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Be aware of impaired driving laws and your rights

Be aware of impaired driving laws and your rights

Be aware of impaired driving laws and your rights

By Tony Poland, AdvocateDaily.com Contributor

With the holiday season approaching, it’s a good time to remind the public of the revised laws on impaired driving, says Ottawa criminal lawyer Céline Dostaler. 

The new legislation came into effect last December, giving police the power to demand breath samples at restaurants, bars, and residences if they suspected someone had been drinking and driving.

The new law makes it a criminal offence to be at or over the legal alcohol limit within two hours of being behind the wheel.

Dostaler, founder of Céline Dostaler Professional Corporation, says, in theory, the legislation means a person who has a designated driver for the trip home can drive to a restaurant sober, consume alcohol and still be charged with impaired driving without getting behind the wheel again.

“The original intent is more along the lines of police receiving a call about a suspected drunk driver, tracking down the vehicle after it has just been parked at a residence and the driver saying he didn’t start drinking until he got home,” she tells AdvocateDaily.com.

However, the new rules have the potential for more extensive applications, Dostaler says.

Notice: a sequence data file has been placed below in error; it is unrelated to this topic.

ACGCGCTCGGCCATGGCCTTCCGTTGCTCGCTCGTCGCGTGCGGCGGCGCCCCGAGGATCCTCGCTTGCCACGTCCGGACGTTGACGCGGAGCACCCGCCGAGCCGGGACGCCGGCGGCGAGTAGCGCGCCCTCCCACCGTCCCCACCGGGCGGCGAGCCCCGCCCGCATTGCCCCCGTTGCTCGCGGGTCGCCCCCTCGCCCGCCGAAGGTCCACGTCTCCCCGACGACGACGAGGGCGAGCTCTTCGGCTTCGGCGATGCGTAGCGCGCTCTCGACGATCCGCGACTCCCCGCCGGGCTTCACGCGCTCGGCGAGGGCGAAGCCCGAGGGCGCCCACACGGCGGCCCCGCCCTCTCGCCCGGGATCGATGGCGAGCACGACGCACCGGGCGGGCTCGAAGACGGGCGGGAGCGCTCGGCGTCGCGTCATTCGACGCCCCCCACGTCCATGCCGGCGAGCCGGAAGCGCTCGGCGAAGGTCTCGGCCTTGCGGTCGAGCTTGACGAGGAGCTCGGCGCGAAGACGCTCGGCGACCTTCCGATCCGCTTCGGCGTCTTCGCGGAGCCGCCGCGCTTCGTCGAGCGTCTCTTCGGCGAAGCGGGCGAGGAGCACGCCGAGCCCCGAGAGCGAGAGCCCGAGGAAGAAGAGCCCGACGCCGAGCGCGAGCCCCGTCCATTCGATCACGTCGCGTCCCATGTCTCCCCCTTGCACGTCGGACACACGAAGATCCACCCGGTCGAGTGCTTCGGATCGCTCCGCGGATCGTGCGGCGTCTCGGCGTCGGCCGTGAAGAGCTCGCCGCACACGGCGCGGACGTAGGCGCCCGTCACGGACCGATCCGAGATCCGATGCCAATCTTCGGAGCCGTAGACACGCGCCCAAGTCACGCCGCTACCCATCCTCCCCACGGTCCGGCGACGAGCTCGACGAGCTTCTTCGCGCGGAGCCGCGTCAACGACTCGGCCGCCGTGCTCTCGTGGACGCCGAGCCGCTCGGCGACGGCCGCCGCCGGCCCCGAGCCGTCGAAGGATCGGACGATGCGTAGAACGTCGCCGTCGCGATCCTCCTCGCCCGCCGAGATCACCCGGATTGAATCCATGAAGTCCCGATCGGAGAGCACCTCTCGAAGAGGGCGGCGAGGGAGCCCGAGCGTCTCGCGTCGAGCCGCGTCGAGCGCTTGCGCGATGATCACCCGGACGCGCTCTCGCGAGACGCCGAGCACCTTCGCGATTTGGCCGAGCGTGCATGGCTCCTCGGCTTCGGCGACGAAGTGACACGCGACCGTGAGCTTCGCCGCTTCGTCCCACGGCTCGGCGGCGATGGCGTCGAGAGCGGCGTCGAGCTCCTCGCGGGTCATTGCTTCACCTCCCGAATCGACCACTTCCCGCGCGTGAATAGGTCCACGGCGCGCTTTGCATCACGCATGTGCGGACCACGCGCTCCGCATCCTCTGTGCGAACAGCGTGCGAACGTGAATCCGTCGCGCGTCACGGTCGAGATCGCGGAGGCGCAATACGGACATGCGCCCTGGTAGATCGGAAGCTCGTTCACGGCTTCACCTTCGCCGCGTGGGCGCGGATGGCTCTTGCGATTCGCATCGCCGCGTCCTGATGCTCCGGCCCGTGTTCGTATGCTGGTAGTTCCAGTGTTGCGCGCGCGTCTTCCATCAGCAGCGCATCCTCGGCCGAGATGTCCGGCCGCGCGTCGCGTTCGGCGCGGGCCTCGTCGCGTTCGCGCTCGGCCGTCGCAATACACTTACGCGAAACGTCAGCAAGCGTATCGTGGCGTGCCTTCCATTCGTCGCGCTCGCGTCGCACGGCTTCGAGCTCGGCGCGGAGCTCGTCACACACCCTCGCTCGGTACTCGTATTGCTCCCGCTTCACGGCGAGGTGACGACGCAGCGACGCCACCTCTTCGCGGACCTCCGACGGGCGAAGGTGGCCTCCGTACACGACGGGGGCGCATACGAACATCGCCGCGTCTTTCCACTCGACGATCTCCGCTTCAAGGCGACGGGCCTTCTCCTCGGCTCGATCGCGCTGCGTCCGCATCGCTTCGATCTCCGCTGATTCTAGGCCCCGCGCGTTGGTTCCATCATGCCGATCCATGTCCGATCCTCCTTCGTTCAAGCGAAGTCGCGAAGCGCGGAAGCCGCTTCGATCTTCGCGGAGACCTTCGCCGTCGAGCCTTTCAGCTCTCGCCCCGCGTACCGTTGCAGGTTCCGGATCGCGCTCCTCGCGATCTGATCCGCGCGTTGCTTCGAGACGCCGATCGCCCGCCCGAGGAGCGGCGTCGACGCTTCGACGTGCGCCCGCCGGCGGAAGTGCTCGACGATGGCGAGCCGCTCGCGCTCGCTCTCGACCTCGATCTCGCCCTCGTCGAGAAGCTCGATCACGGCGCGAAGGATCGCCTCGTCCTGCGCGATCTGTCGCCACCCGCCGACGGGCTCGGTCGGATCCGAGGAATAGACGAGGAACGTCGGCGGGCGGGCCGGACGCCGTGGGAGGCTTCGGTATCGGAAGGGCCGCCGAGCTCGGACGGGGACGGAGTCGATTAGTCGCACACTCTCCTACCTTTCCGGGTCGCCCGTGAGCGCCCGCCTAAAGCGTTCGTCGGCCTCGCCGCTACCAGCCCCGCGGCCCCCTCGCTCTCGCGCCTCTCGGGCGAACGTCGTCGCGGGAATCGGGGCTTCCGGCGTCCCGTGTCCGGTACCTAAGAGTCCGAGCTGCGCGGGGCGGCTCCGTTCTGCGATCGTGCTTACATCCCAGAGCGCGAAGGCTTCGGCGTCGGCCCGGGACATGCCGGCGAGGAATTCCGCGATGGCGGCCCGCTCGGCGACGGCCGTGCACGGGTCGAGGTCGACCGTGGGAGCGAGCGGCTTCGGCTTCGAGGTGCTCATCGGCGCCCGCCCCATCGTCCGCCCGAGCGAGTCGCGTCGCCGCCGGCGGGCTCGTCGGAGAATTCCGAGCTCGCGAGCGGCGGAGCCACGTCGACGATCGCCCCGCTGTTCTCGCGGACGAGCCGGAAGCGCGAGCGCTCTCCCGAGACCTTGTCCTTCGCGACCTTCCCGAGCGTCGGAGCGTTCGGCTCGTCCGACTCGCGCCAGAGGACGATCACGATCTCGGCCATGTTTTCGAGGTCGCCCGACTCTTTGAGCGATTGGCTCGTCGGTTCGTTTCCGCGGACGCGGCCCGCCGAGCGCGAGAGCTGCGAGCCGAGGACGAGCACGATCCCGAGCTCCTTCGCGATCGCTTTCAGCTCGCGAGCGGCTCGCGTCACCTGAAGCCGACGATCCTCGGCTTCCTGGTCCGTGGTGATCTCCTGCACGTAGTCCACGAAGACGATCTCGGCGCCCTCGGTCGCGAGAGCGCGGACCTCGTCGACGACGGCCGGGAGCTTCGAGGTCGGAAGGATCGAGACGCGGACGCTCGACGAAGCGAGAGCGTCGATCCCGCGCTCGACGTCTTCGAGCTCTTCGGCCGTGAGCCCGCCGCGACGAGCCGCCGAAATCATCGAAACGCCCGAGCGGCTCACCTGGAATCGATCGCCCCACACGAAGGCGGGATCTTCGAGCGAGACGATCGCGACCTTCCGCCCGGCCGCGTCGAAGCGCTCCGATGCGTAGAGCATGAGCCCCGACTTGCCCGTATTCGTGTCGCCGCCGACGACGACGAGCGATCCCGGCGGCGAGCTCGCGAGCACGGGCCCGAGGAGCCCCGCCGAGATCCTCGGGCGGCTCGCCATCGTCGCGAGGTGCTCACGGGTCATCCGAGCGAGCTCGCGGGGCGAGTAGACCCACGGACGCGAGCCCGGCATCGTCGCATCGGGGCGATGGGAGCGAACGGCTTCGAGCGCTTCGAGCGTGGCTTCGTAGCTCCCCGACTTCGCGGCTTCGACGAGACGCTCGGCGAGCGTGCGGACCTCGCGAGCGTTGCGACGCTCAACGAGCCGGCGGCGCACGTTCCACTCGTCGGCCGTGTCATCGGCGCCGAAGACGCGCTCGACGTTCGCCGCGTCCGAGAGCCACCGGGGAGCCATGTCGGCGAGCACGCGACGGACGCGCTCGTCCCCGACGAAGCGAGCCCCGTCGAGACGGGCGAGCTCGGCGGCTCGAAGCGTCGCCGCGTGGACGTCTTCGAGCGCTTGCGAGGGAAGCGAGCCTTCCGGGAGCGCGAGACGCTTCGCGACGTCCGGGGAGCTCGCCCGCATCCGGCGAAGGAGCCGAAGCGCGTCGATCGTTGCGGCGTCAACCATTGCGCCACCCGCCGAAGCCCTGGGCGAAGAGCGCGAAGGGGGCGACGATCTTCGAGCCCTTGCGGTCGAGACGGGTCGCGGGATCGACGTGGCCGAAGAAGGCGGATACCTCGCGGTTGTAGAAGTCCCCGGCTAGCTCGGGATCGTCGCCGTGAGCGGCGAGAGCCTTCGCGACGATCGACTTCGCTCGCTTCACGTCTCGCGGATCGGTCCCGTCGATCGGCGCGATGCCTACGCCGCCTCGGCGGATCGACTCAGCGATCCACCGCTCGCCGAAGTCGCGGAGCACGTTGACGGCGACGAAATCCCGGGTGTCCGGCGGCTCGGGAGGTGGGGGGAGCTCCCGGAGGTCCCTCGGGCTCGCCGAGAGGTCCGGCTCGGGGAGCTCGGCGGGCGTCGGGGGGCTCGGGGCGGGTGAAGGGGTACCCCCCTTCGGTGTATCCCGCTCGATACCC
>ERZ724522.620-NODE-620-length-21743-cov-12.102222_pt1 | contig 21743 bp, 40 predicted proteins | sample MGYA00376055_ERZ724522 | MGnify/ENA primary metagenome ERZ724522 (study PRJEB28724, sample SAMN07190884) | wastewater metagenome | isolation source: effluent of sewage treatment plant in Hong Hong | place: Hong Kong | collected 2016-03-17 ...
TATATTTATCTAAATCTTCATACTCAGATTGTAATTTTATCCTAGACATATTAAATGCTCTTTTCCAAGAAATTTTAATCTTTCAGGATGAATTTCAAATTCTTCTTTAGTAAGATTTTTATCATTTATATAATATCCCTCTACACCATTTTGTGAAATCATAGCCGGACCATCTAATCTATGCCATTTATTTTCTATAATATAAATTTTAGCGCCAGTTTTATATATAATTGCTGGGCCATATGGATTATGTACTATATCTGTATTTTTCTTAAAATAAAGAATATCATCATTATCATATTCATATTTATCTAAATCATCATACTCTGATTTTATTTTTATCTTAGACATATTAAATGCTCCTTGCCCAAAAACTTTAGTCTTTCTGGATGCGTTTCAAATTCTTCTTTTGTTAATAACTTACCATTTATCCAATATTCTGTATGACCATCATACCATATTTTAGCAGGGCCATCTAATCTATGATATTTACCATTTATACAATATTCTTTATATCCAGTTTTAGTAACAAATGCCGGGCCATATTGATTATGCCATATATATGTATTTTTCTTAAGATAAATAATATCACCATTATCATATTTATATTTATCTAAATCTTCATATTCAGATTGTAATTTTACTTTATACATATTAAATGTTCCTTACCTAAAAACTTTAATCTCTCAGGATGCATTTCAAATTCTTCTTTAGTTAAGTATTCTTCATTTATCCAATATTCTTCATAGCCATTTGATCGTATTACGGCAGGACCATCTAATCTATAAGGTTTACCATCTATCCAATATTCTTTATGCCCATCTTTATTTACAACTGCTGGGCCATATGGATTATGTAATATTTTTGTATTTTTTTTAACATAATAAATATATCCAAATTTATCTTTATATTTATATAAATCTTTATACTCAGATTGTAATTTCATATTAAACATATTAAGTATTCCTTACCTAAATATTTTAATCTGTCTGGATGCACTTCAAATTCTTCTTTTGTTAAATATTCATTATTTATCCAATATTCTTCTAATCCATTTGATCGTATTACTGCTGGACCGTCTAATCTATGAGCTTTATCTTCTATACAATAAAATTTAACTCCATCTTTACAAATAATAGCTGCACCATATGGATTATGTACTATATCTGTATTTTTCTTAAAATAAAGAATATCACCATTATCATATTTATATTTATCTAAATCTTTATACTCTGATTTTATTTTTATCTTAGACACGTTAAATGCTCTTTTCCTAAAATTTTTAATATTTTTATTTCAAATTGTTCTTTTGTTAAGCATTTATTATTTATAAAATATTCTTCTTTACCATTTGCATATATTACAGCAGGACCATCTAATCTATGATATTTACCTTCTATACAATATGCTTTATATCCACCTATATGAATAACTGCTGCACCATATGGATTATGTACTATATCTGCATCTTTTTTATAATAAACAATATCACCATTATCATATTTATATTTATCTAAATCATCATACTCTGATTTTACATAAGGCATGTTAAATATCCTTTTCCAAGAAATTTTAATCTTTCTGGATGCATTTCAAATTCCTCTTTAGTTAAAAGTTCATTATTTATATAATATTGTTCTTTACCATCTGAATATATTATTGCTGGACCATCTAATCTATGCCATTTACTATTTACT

“The difficulty with this law is what if, for example, your neighbour is unhappy and calls the police to say they think you’ve been driving recently? Police are told you came home 30 minutes earlier, there’s loud music, you were partying in your front yard, and you might be drunk,” she says. “All of a sudden, you could have an impaired charge and litigation will be required to show that you were, in fact, not in the care and control of your vehicle.

“So the defence would be a little different in that sort of case. One of the issues would be trying to show to the court that, in fact, there is no evidence that the individual was actually on the road.”

Although police were granted the new powers last December, it takes a while for cases to wend their way through the justice system, Dostaler says.

“Trials, at least in the Ottawa region, take about a year to come to fruition,” she says. “Individuals who have been captured under the new law will likely have their cases heard within the next three months. I would think we’re going to see some cases potentially result in Charter motions.

“One of the issues for the trial proper would be proving all the elements of the offence. Then there would be a huge Charter breach argument involving the individual’s right to privacy and security.”

While the new legislation received plenty of media attention last year, the public may require a refresher, says Dostaler.

“They need to be aware of it again because what it means is if police officers come to a residence, they are allowed to ask for a breath sample should they suspect somebody was drinking and driving,” she says.

While the inclination might be to refuse to provide a breath sample, that is the worst thing to do, Dostaler says.

“Refusing is just as bad because you end up with the same charge,” she says. “In fact, under the new law, the refusal charge has a higher fine than breathing over the limit.

“If police come to the door and demand a breath sample, co-operate but do not make a statement. Don’t say you weren’t driving or just started drinking when you got home. Those are things that can be used against you later.”

Filed Under
Impaired Driving